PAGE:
It was a calm and beautiful September morning. The windows were open and a slight breeze swept through the house. Finally, fall was on its way. John was busy cleaning, as was his usual saturday morning ritual.
I casually breezed by and dropped the pregnancy test on the counter where he stood.
I was a bit nervous and started to cover my face with my hands.
"What does this mean?", he asked.
Now, he knew full well what this meant. It was not my custom to show him failed pregnancy tests. I think he was just trying to buy some time, which made me even more nervous.
He looked at my face and finally said, "well, I think it's wonderful!"
Relief swept over my mind, but not my body.The rest of the day was a blur of shock and I was literally shaking all day. I had that wild feeling of a million butterflies in my stomach. I was excited, almost overjoyed, but could not wrap my mind around the possibility of 4 kids. It seemed unreal.
It was not long before Mr. Nausea came a-knocking at my door. It was so forceful, it took my appetite away. I could not eat or drink anything. I would just walk around the house with an ugly grimace on my face. I did not even realize I was making such faces until I caught an occassional glimse in the mirror. I felt bad that my boys had to look at me like this. Finally, I realized that I would have to call the dr.'s office for some zofran, which is an anti-nausea medication. Although the zofran does nothing to take my nausea away, I am able to eat and drink without throwing up. For this, I am thankful.
My exhaustion is just as bad as my nausea, and so the couch has become my new best friend. Each morning, I drag myself out of bed, just so I can drag myself to the couch. Somehow I am able to feed the boys breakfast and I am very grateful each day that God gives me the grace to do this. Even though I feel crummy, I am so happy to see 3 bright shiny faces each morning.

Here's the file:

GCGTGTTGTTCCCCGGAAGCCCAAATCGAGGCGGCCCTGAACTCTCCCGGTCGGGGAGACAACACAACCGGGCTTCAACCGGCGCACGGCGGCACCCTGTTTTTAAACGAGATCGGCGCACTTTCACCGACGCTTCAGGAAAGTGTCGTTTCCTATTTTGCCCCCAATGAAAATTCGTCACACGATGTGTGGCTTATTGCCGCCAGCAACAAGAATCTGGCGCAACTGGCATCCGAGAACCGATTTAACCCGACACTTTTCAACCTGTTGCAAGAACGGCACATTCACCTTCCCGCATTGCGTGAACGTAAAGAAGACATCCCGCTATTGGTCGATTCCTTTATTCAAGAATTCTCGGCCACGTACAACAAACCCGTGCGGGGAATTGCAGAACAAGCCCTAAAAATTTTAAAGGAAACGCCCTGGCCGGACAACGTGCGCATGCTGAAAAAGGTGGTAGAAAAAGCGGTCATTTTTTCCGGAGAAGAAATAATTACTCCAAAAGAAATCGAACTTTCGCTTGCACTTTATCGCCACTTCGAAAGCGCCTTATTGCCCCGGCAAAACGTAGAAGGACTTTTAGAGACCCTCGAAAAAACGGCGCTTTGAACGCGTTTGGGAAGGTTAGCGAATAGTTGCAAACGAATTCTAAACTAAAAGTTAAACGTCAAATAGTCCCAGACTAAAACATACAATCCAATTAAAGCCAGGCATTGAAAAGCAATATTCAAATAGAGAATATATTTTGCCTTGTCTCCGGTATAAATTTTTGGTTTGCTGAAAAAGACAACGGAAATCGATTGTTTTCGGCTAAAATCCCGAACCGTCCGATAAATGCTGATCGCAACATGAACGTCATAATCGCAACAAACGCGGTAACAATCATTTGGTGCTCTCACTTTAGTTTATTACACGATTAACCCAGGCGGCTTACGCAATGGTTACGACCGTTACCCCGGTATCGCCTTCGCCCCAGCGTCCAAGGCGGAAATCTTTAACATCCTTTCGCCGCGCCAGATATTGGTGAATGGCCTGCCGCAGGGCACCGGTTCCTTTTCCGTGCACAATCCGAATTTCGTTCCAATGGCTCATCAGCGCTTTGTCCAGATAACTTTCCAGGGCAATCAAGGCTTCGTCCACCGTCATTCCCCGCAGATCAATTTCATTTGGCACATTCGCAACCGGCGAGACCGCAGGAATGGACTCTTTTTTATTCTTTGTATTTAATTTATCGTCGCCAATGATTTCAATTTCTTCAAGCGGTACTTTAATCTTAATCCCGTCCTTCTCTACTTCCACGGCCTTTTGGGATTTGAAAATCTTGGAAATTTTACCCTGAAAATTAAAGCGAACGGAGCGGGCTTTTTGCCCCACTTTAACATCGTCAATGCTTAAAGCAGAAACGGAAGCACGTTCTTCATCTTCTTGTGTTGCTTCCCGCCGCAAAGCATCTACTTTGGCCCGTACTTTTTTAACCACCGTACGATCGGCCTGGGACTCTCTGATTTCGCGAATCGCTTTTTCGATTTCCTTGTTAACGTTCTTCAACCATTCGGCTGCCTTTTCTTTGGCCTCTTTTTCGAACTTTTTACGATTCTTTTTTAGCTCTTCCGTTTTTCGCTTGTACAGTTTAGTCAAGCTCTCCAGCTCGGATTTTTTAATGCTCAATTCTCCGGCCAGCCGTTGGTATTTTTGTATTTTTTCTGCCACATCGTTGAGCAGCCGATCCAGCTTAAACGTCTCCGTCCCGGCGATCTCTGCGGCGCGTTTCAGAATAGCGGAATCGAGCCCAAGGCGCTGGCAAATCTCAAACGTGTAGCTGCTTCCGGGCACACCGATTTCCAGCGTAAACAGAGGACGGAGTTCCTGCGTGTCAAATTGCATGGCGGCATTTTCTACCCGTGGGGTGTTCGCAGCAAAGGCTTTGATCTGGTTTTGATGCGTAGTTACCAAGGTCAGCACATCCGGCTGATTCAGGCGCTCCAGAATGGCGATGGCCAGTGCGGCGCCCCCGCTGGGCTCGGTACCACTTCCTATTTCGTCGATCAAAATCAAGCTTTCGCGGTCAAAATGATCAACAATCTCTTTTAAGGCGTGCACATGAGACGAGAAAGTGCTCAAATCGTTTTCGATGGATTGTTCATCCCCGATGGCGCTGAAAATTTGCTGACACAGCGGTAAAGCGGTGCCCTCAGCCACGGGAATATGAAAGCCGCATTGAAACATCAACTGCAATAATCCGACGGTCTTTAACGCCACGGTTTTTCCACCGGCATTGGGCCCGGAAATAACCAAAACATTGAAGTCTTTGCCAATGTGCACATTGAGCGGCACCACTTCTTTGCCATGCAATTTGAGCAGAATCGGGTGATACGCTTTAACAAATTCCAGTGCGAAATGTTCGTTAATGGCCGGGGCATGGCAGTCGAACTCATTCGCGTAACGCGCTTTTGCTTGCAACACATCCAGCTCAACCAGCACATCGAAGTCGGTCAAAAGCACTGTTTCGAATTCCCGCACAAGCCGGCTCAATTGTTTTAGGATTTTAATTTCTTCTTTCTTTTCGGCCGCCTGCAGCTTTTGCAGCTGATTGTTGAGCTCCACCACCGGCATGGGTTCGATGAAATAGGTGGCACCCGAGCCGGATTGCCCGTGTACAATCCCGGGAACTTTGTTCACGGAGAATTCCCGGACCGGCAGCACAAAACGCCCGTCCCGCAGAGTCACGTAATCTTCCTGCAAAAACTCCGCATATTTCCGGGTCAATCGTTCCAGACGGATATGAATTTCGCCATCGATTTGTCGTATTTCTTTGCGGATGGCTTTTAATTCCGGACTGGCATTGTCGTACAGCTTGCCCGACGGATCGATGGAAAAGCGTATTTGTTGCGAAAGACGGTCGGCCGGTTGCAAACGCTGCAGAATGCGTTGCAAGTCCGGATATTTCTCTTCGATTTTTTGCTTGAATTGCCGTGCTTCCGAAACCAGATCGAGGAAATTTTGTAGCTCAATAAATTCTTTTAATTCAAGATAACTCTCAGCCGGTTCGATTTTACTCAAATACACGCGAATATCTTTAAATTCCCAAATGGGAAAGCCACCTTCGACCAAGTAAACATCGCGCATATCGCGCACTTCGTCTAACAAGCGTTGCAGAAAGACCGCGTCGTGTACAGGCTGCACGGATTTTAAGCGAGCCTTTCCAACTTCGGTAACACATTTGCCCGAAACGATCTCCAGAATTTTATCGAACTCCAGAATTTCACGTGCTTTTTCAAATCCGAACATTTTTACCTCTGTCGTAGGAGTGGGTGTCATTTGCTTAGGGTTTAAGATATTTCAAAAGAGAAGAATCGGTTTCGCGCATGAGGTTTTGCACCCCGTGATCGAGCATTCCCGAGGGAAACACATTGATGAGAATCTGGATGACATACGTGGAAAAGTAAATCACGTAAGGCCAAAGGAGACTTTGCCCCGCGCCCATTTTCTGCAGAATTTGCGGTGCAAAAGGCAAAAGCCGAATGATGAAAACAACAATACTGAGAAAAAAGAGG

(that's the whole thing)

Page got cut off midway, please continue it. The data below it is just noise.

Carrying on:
The next few weeks were a blur of Nemo-Ice Age-Nemo-Monster's Inc-Nemo. Despite the blur of my life, I was determined to remember Ollie's every little mannerism and facial feature. Sometimes I just sit and stare at his profile and memorize his hands, his feet, his little voice...everything.
Finn kept begging me to play soccer with him. He deserved an explanation as to why his mother was so pathetic.
"There's a baby in mommy's belly", I told him.
"Oh", he said, his eyes wide. "Is it a girl baby or a boy baby?", he questioned.
"We don't know yet, honey", I replied. "It's too small to know".
"Well, I think it's very exciting!", he said.
Finn really has been my life-saver. When Ollie gets up from his nap, sometimes Finn brings him his sippy with milk and climbs in his pack-and-play, reading him a story. I once heard him say, "It's ok, Finny's here".
And even more amazingly, Ollie has been sleeping-in every day til 9 and napping from almost 1-5. He is done teething, for now, and has become quite the chipper and independent little ragamuffin. All my boys look like rug-rats right now, and I am too sick to care.
I finally worked up the nerve to tell my parents. I was going on 7 weeks and did not want to worry them unnecessarily. I knew they would be concerned, since this would be my 4th c-section. My mom called that night and I cautiously spilled my news. Mom was shocked and concerned about the the c-section, but overall took the news very well.
Dad was a bit more shaken up and called back saying "You just don't understand how scary it is to watch your daughters have babies", he said. He was right. I did not know what it was like.
That night, I panicked a bit. What was I doing? Then I remembered a few things. Like how I asked my doctor, a few months ago, if it was ok to have a 4th c-section. We went over my surgery reports and she said that everything would be ok. And of course, I was comforted by the fact that I had been praying about this before I got pregnant. I was in God's hands. Still, I slept with my bible under my pillow that night:)
Two days later, after a long, hard day of nausea, I got up from the couch and walked to the bathroom. And saw blood. Dark red blood.